Me & My Mentor – How my mentoring relationship changed my life



Norah Breekveldt’s latest publication. To be released late 2017

“A life without advocating for change is not a life that will have meaning for me.” Elizabeth Broderick, former Australian sex discrimination commissioner.

Breaking the glass ceiling, achieving equality in the workplace, having choice and being empowered – they sound like distant ideals rather than achievable realities to many women in the workplace, judging by the abysmal rate of change they observe.

In many industry sectors, women continue to experience career development and progression at a disadvantage to men, facing discrimination unique to the female experience. Why is it that women remain seriously underrepresented in the specific disciplines of science, technology, engineering and mathematics (STEM)? Why do one in three women lawyers feel their career progression failed to live up to their expectations, yet less than one in five men feel this way?

A track record of achievement is simply not enough. Career success today is about being well connected, building and leveraging relationships. Being in a trusted and confidential relationship with a mentor who can personally guide and sponsor talented women can be instrumental in identifying opportunities and providing a voice to women who may not otherwise be heard.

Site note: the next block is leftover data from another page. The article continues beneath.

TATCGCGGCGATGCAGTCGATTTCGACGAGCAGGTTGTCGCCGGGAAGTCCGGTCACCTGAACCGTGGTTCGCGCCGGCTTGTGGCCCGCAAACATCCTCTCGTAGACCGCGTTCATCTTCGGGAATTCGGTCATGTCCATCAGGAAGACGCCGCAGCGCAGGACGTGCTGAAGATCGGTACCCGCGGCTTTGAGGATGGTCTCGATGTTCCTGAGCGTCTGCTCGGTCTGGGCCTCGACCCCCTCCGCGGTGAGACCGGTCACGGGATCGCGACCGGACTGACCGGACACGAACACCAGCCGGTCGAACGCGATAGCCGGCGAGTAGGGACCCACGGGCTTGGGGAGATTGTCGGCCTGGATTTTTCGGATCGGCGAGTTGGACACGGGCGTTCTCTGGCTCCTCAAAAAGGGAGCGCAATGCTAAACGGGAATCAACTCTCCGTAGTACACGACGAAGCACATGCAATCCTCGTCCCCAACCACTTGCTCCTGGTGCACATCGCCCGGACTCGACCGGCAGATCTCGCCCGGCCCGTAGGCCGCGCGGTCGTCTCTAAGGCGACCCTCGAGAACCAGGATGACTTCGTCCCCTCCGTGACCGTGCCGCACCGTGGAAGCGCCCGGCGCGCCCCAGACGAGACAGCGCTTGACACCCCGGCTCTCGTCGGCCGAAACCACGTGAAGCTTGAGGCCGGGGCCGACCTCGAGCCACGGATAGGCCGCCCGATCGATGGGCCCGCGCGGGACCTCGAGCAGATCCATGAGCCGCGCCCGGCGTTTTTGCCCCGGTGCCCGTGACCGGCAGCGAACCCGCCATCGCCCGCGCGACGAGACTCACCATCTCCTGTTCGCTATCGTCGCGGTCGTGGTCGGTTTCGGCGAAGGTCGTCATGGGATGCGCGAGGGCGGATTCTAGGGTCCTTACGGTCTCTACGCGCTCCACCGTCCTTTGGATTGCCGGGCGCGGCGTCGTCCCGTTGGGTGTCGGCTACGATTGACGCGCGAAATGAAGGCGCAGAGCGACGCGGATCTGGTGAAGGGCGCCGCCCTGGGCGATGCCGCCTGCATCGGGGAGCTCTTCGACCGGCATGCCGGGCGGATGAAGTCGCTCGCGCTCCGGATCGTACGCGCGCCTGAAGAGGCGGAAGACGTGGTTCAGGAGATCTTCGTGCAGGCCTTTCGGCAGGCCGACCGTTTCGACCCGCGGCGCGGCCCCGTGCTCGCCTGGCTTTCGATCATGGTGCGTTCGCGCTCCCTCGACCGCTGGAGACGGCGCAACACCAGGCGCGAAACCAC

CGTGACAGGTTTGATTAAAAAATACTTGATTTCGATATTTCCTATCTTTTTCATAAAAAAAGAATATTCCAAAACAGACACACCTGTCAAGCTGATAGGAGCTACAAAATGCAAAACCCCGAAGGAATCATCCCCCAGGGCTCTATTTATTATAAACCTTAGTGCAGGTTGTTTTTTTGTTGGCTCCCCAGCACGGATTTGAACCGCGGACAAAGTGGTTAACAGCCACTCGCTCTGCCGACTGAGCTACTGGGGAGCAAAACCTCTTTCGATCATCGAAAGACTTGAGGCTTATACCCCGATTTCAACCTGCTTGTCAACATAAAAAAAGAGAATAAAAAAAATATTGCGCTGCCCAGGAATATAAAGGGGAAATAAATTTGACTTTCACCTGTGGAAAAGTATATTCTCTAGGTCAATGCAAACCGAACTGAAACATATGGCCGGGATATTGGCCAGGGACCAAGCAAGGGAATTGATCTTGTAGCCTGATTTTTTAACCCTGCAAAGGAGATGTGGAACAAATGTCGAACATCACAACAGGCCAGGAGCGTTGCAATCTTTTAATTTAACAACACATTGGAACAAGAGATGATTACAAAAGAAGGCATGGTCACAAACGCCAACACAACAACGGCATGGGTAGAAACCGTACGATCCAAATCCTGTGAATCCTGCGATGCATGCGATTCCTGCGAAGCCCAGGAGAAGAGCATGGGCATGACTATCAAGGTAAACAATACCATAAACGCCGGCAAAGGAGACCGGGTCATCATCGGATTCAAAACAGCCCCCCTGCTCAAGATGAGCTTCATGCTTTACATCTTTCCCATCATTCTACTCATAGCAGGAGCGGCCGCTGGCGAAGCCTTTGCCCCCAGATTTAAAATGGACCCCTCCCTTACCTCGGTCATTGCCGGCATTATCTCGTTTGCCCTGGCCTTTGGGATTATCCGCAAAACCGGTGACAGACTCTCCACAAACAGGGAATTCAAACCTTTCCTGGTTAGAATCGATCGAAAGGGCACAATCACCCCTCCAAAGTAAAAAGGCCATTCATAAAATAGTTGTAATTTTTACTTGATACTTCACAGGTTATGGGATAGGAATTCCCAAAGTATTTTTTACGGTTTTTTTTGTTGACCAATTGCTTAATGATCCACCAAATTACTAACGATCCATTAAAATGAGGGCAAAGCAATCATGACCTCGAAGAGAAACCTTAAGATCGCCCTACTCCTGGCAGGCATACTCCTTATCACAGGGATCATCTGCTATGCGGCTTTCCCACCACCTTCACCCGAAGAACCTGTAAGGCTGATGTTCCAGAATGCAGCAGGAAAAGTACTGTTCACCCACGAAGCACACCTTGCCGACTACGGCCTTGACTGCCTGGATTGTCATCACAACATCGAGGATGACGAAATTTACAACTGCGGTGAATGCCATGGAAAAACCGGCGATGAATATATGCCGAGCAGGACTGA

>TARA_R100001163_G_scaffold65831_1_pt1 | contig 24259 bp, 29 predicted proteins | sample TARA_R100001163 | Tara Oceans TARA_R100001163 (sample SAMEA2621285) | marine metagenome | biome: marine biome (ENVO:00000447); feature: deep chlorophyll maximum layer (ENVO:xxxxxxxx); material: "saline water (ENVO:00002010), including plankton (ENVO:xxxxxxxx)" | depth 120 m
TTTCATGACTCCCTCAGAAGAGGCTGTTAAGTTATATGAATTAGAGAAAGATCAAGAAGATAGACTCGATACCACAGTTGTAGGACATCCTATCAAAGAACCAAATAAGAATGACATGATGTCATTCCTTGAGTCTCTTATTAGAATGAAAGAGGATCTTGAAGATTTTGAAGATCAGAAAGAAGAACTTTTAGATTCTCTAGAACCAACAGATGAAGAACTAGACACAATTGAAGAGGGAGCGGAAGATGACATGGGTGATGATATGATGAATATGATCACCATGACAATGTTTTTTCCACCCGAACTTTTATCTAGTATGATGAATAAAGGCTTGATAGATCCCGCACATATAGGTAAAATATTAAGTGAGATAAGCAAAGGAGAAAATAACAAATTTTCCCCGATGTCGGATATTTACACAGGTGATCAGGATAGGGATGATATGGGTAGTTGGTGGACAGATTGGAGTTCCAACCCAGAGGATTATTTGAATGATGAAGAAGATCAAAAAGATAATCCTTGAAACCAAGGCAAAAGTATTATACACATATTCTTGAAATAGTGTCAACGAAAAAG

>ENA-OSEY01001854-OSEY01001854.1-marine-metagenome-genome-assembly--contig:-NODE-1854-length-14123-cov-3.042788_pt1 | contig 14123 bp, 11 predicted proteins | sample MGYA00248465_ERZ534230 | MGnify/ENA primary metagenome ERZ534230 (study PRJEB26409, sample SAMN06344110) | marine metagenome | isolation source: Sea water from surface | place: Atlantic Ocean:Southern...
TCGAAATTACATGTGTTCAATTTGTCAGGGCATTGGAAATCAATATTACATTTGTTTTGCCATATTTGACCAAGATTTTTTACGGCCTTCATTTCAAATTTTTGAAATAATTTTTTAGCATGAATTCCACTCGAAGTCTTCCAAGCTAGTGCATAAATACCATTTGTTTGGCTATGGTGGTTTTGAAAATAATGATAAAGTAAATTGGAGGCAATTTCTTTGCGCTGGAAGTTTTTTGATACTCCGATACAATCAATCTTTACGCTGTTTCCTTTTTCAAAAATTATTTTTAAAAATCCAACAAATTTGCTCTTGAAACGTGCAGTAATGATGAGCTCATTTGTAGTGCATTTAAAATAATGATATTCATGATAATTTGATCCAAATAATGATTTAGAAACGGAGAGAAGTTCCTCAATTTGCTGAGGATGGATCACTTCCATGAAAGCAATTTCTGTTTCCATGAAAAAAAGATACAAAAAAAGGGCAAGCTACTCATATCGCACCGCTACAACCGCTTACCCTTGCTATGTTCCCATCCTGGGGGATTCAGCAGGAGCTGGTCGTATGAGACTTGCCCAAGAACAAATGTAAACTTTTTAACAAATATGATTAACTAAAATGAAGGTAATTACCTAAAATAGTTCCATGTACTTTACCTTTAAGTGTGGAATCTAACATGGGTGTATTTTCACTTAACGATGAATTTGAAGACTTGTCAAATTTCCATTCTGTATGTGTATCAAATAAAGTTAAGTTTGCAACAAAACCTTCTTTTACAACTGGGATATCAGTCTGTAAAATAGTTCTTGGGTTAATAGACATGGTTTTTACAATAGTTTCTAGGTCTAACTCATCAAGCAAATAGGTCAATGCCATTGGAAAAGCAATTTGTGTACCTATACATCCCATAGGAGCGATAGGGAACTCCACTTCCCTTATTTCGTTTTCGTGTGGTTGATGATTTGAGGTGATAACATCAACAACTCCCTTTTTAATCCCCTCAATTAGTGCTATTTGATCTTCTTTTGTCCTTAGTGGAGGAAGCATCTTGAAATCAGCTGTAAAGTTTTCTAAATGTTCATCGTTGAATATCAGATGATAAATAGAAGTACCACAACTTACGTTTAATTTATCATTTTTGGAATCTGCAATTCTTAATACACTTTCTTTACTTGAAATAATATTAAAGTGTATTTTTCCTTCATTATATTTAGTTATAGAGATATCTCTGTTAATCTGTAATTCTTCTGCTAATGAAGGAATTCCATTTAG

Yet often women do not realise the vital role mentors and advocates play in creating advancement opportunities. Men are more likely to have mentors and advocates and naturally cultivate these connections. Women, on the other hand, often don’t know how to proactively pursue mentoring or advocacy relationships. Perhaps this dilemma explains some of the gender gap in senior leadership roles.

Yet another book on mentoring and advocacy?

There are a multitude of self-help books and business publications on mentoring espousing theory around mentoring, outlining best practice and offering practical tips and guides for engaging in a successful mentoring relationship.

However, descriptions of theory and best practice are not always enough to motivate behavioural change. We need to appeal to hearts as well as minds. This is where stories come in. We all love to read about another woman’s spectacular successes, disastrous failures, turning points and strategies for working through seemingly impossible problems and situations with their mentor. We can connect to these stories, learn from them and begin to understand what makes for a successful mentoring relationship.

If you’ve ever been curious about how mentoring can advance your career, or how you can apply mentoring to achieve true diversity in your workplace, then Me and My Mentor is for you.

 

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